A Boston contractor and its surety are battling it out in federal court over who should pick up the tab for millions spent fixing a modular apartment project gone wrong.

Philadelphia-based Arch Insurance is suing The Graphic Builders in U.S. District Court in Boston, arguing it should be freed from its obligations under an $8.6-million performance bond on a modular apartment project that had extensive defects that needed to be fixed.

The case, in turn, highlights the at-times thorny issues surrounding performance bonds when a project goes bad, as well as the potential quality control risks involved with modular construction.

The case, in turn, highlights the at-times thorny issues surrounding performance bonds when a project goes bad, as well as the potential quality control risks involved with modular construction when prefabricated sections are churned out at a factory hundreds of miles from the construction site.

The conflict involves a 171-unit apartment project in Boston’s Charlestown neighborhood.

Arch "is entitled to a judgment declaring it is exonerated and discharged from any and all liability arising from the performance bond,” lawyers for the surety contend in a federal court filing.

In its complaint, Arch claims that the Graphic Builders, or TGB, a wholly-owned subsidiary of Tocci Building Corp., violated several performance bond conditions.

In particular, TGB went ahead and spent $3.1 million repairing and remediating multiple issues with the modular units, and then sought payment from Arch under the bond.

Instead, TGB should have allowed Arch, as laid out under the terms of the bond, to assess the situation and potentially bring in another contractor to do the work in place of modular firm, the surety claims.

Arch also contends TGB never completely cut ties with the modular subcontractor, as required under the performance bond.

Firing back, TGB contends Arch inappropriately used provisions under the bond related to performance issues – such as a contractor failing or unable to finish a project – to reject its claim based on an entirely different set of circumstances.

TGB contends it filed an indemnity claim to collect for damages incurred, with the bond’s provisions related to performance issues having no bearing.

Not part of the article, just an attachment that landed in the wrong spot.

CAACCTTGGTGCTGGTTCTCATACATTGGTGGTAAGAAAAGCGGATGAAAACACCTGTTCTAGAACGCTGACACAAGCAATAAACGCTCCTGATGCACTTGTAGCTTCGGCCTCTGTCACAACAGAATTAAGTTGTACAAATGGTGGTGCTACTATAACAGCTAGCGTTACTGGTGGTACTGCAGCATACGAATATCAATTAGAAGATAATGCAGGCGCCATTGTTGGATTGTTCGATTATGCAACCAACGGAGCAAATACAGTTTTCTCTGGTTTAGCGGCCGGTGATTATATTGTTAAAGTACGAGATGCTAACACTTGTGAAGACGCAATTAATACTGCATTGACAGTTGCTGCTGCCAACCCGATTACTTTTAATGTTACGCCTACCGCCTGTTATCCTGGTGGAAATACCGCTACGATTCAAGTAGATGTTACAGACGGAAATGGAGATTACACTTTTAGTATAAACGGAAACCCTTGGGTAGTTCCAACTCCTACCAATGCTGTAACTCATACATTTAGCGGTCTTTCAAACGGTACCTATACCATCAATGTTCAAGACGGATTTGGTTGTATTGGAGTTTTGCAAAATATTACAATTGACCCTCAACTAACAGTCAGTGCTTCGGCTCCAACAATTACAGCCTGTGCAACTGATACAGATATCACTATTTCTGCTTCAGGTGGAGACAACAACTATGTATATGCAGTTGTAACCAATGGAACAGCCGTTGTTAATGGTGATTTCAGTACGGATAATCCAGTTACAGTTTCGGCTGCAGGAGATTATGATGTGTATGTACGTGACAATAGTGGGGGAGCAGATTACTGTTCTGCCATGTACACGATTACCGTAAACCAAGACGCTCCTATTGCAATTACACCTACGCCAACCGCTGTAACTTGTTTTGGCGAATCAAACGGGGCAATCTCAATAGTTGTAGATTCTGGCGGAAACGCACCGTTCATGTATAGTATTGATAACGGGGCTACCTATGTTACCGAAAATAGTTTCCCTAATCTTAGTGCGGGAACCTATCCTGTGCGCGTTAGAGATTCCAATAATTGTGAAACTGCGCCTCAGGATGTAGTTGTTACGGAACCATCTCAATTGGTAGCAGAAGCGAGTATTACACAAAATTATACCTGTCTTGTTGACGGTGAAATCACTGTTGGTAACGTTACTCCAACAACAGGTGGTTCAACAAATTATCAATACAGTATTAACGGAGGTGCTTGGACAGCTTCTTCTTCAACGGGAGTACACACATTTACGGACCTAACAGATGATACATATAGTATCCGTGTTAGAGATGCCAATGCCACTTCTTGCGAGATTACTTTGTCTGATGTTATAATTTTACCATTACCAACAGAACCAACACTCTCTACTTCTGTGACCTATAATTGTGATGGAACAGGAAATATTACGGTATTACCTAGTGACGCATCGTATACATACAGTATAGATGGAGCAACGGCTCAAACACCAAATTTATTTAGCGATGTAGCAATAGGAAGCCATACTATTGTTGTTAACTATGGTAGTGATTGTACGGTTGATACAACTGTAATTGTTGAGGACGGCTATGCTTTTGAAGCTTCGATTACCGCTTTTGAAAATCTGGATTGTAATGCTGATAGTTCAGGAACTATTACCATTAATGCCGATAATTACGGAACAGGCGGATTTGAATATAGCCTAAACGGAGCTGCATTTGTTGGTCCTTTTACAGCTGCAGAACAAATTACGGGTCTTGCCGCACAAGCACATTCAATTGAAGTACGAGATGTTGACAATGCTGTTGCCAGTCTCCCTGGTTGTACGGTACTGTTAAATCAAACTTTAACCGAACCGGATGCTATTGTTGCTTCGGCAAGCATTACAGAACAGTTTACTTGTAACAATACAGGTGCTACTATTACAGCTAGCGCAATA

It also brandished correspondence showing it had issued a notice of default to the Quebec-based modular subcontractor, RCM.

For its part, TGB has filed suit against RCM, arguing something went terribly wrong with the modular apartment project requiring extensive work and repairs.

Boston-based Berkeley Investments, a major development firm in the city, bought the Graphic Arts building then hired Tocci in 2017 to convert the historic structure into 46 loft-style apartments. In addition, the project also called for building an attached four-story building with another 125 units featuring prefabricated, modular sections.

The rectangular modular boxes ranged in length from 60 to 65 ft and weighed 30,000 to 35,000 lb each.

Yet due to a series of alleged manufacturing and installation errors on part of the modular subcontractor, RCM, the apartment project wasn’t able to open its doors until September, 2019, a delay of roughly nine months, TGB contends.

For its part, TGB, entered into arbitration with RCM last September, filing a lawsuit a few weeks later in Suffolk County Superior Court, laying out its allegations of subpar work.

The first hint of the issues ahead came in April, 2018, when RCM churned out the prefabricated, modular units “without approved shop drawings,” according to a filing by TGB with the American Arbitration Association.

RCM was then 10 weeks late in delivering the modules. When the subcontractor began assembling the modular units, TGB and the project owner quickly noticed they were “defective.”

The modular units were missing code-compliant and functioning mechanical, electrical, plumbing and fire suppression systems, TGB states in its court filing.

The problems also extended to the building’s exterior, with a “substantial variation in size” among the modular sections RCM delivered, and with additional issues related to mistakes by the subcontractor in the installation process as well. Meanwhile, the entire project was plagued with 265 leaky windows, according to court documents.

While RCM met with TGB executives in September, 2018 to work out a solution to the issues, the subcontractor “failed to complete the remediation plan and was unable to produce a warranty from the window manufacturer,” the contractor claims in its filing.

“TGB is seeking indemnification from the Surety for these damages arising out of RCM’s breach of contract,” lawyers for TGB write.

Pushing back, RCM has filed a motion in federal district court to dismiss TGB’s complaint, arguing the two sides have already entered into arbitration, as required under their contract.

However, while acknowledging the arbitration talks, TGB has countered that it still wants to maintain its case in federal court in order to confirm any award it might win after the arbitrator issue its decision.

Lawyers for Arch, TGB and RCM all declined to speak on the record.